Members of the Pediatric Transplant Team
Transplant surgeons: The doctors who actually perform the transplant surgery.
Gastroenterologist: A gastroenterologist is a doctor who specializes in the digestive system. You may already be familiar with gastroenterology because of your child's intestinal disease. A gastroenterologist will do the assessment of your child's gastrointestinal tract (digestive system).
Anesthesiologist: This is a doctor that puts your child to sleep during the transplant surgery. They may examine your child during the evaluation to assess their airway and make sure it is safe to put your child asleep.
Cardiologist: This is a doctor that will assess your child’s heart function.
Infectious Disease Physician: This is a specialized doctor who will review your child’s past infection history, review immunization records and determine which vaccinations are required, provide education on preventing infections, and provide guidance on travel safety precautions.
Psychologist or Psychiatrist: You and your child and maybe other members of the family will probably meet with a psychologist or psychiatrist for the psychological evaluation. They will also be available to talk with you or your child throughout the transplant process.
Transplant Nurse Coordinator: This is the person who is with you from the beginning of the evaluation and throughout the entire transplant process. Your coordinator helps to communicate information between you and other members of the transplant team and helps educate you and your family about intestinal transplantation and what to expect at each step of the process.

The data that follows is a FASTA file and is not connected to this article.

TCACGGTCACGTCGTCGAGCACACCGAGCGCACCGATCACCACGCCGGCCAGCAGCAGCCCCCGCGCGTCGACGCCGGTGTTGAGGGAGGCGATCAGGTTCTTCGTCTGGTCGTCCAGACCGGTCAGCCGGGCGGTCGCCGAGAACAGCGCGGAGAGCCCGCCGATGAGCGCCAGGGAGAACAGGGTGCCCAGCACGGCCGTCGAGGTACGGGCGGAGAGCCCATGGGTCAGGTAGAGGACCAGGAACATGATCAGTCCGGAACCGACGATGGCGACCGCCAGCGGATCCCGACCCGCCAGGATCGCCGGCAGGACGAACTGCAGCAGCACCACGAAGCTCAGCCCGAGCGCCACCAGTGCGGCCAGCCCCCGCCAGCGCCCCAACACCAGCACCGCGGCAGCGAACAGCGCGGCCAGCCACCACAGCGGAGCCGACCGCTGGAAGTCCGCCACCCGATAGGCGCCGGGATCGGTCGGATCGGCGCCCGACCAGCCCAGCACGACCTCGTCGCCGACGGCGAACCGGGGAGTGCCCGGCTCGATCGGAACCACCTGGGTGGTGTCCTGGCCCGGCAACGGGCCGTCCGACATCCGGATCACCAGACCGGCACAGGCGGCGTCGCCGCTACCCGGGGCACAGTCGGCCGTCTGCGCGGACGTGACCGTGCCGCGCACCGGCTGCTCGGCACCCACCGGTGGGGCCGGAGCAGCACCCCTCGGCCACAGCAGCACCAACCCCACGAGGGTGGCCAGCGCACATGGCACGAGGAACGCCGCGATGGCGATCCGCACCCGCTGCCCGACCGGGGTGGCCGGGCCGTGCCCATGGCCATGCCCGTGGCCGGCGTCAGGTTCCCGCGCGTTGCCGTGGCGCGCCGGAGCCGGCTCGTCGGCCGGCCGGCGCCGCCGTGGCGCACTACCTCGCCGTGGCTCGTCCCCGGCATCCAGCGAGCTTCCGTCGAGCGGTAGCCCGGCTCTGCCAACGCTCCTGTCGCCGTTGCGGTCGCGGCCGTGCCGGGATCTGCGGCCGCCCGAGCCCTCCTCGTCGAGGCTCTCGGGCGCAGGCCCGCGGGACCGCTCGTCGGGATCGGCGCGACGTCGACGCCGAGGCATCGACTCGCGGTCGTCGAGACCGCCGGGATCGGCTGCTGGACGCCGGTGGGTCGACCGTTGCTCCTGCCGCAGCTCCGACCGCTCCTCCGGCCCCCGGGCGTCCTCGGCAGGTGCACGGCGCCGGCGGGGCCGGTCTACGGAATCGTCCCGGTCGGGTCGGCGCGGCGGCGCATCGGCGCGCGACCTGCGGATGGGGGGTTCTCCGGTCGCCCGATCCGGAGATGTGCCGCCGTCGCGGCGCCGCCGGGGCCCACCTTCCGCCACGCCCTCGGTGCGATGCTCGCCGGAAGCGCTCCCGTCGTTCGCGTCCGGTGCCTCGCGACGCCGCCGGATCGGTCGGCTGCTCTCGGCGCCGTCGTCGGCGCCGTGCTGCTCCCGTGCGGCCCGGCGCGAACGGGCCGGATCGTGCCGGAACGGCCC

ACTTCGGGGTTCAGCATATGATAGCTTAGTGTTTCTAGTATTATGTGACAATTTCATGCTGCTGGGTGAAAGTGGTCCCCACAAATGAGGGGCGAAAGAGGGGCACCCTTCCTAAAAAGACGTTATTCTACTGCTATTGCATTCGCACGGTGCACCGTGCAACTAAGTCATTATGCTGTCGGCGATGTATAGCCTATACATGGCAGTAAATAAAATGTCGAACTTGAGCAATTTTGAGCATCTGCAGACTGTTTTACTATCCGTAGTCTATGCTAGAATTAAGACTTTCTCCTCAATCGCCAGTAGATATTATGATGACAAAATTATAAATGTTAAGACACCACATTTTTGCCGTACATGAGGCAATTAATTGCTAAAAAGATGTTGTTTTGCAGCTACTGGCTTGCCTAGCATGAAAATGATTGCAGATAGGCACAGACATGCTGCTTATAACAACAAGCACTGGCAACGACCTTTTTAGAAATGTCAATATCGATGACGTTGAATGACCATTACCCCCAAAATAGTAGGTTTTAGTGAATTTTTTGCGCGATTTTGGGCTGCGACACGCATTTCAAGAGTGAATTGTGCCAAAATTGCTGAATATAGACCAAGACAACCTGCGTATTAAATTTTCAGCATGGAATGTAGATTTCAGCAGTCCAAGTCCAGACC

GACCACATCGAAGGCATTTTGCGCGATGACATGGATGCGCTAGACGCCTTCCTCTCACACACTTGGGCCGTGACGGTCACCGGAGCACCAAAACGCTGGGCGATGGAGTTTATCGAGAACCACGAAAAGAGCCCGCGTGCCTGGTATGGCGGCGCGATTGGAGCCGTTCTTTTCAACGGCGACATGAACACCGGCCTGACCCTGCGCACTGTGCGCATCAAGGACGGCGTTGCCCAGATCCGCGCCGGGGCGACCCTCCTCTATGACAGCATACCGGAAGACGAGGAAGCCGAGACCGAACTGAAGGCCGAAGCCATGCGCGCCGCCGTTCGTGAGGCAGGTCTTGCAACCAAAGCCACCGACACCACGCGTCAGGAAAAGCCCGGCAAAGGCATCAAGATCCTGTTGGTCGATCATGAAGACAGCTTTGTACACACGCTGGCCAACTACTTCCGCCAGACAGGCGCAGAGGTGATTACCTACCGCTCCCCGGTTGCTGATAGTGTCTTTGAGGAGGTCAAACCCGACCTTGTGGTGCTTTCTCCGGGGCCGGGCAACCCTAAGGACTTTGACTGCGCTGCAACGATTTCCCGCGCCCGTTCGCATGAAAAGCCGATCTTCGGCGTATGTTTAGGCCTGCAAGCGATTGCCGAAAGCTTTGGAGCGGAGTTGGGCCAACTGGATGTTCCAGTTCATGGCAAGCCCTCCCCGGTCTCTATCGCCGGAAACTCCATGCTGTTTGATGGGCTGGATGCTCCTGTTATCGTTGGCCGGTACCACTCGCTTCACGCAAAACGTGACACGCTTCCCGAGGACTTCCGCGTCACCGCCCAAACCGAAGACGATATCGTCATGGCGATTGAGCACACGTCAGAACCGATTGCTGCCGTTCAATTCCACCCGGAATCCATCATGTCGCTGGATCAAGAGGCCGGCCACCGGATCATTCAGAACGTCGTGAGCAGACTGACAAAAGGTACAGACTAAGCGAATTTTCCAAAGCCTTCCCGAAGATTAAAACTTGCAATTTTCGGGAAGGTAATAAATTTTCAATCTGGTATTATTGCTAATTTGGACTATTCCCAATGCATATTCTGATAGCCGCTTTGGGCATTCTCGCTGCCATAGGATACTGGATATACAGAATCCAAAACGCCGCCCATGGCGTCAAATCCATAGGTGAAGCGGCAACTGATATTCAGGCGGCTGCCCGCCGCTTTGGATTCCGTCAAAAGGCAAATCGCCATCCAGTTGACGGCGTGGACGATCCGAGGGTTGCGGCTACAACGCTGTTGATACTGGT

Dietician: You and your child will meet with a transplant dietician before and after transplant. The transplant dietician will assess your child’s nutritional status and help to manage your child’s nutrition throughout the entire transplant process.
Pharmacists: Because of the immunosuppressant medications your child will take, you will become familiar with the pharmacists. They are a vital part of the transplant team. They will work closely with the transplant surgeons to make sure your child is getting the right type and amount of medicine to keep your child healthy and his or her transplant strong.
Social Worker: A social worker helps to make the transplant process easier for your family by providing emotional and social support. If you do not live close to your transplant center, your social worker can assist you in finding affordable housing in the area or find financial assistance or support programs.
Financial Coordinator: You will be assigned a financial coordinator who can assist you with the financial part of your child's intestinal transplant. This may mean helping navigate your way through the insurance system. If you need to raise funds for your child's transplant, the financial coordinator can help guide you through the fundraising process.
Child Life Specialist: This is a member of the transplant team that helps your child and family adjust to the hospital experience. They will also help you deal with anxiety and help you develop positive coping skills.
Occupational/Speech Therapies: If your child has an oral aversion, occupational and speech therapists may work with your child to overcome it. Therapy may be started before transplant, so once your child has a new intestine, your child will be more likely to meet nutritional requirements eating and drinking by mouth rather than intravenous feeds.
Physical Therapists: A physical therapist may evaluate your child prior to transplant and recommend exercise and physical activity plan to help prepare for the surgery. After transplant, physical therapists will develop an exercise program for your child. Physical activity is encouraged as it will strengthen your child's body and may help the healing process both mentally and physically.